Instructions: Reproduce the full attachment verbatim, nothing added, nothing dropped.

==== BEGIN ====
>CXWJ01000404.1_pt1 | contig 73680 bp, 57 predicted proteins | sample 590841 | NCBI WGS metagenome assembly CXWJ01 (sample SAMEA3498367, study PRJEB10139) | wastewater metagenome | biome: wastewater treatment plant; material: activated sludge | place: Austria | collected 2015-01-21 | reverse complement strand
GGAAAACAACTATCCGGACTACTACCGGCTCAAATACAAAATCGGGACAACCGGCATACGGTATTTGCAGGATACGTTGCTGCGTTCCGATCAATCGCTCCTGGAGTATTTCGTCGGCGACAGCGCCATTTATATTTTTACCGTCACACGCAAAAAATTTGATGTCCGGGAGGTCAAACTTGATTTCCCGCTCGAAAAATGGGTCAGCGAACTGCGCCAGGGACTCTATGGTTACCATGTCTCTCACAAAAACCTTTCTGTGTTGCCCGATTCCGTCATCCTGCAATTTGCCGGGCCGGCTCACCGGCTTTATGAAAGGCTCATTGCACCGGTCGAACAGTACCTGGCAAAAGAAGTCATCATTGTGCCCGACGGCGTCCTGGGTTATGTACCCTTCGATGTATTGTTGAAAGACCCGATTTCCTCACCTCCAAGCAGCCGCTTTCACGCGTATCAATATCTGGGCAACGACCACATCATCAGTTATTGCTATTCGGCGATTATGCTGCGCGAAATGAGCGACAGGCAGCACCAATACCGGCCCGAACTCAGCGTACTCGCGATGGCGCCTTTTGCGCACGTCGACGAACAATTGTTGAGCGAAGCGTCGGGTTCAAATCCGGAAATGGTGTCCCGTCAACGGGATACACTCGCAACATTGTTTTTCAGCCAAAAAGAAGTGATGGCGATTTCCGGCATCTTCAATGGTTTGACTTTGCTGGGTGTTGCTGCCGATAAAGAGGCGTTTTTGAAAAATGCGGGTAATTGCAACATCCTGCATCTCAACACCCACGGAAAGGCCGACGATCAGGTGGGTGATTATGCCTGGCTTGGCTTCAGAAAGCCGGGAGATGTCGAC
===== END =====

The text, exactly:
>CXWJ01000404.1_pt1 | contig 73680 bp, 57 predicted proteins | sample 590841 | NCBI WGS metagenome assembly CXWJ01 (sample SAMEA3498367, study PRJEB10139) | wastewater metagenome | biome: wastewater treatment plant; material: activated sludge | place: Austria | collected 2015-01-21 | reverse complement strand
GGAAAACAACTATCCGGACTACTACCGGCTCAAATACAAAATCGGGACAACCGGCATACGGTATTTGCAGGATACGTTGCTGCGTTCCGATCAATCGCTCCTGGAGTATTTCGTCGGCGACAGCGCCATTTATATTTTTACCGTCACACGCAAAAAATTTGATGTCCGGGAGGTCAAACTTGATTTCCCGCTCGAAAAATGGGTCAGCGAACTGCGCCAGGGACTCTATGGTTACCATGTCTCTCACAAAAACCTTTCTGTGTTGCCCGATTCCGTCATCCTGCAATTTGCCGGGCCGGCTCACCGGCTTTATGAAAGGCTCATTGCACCGGTCGAACAGTACCTGGCAAAAGAAGTCATCATTGTGCCCGACGGCGTCCTGGGTTATGTACCCTTCGATGTATTGTTGAAAGACCCGATTTCCTCACCTCCAAGCAGCCGCTTTCACGCGTATCAATATCTGGGCAACGACCACATCATCAGTTATTGCTATTCGGCGATTATGCTGCGCGAAATGAGCGACAGGCAGCACCAATACCGGCCCGAACTCAGCGTACTCGCGATGGCGCCTTTTGCGCACGTCGACGAACAATTGTTGAGCGAAGCGTCGGGTTCAAATCCGGAAATGGTGTCCCGTCAACGGGATACACTCGCAACATTGTTTTTCAGCCAAAAAGAAGTGATGGCGATTTCCGGCATCTTCAATGGTTTGACTTTGCTGGGTGTTGCTGCCGATAAAGAGGCGTTTTTGAAAAATGCGGGTAATTGCAACATCCTGCATCTCAACACCCACGGAAAGGCCGACGATCAGGTGGGTGATTATGCCTGGCTTGGCTTCAGAAAGCCGGGAGATGTCGAC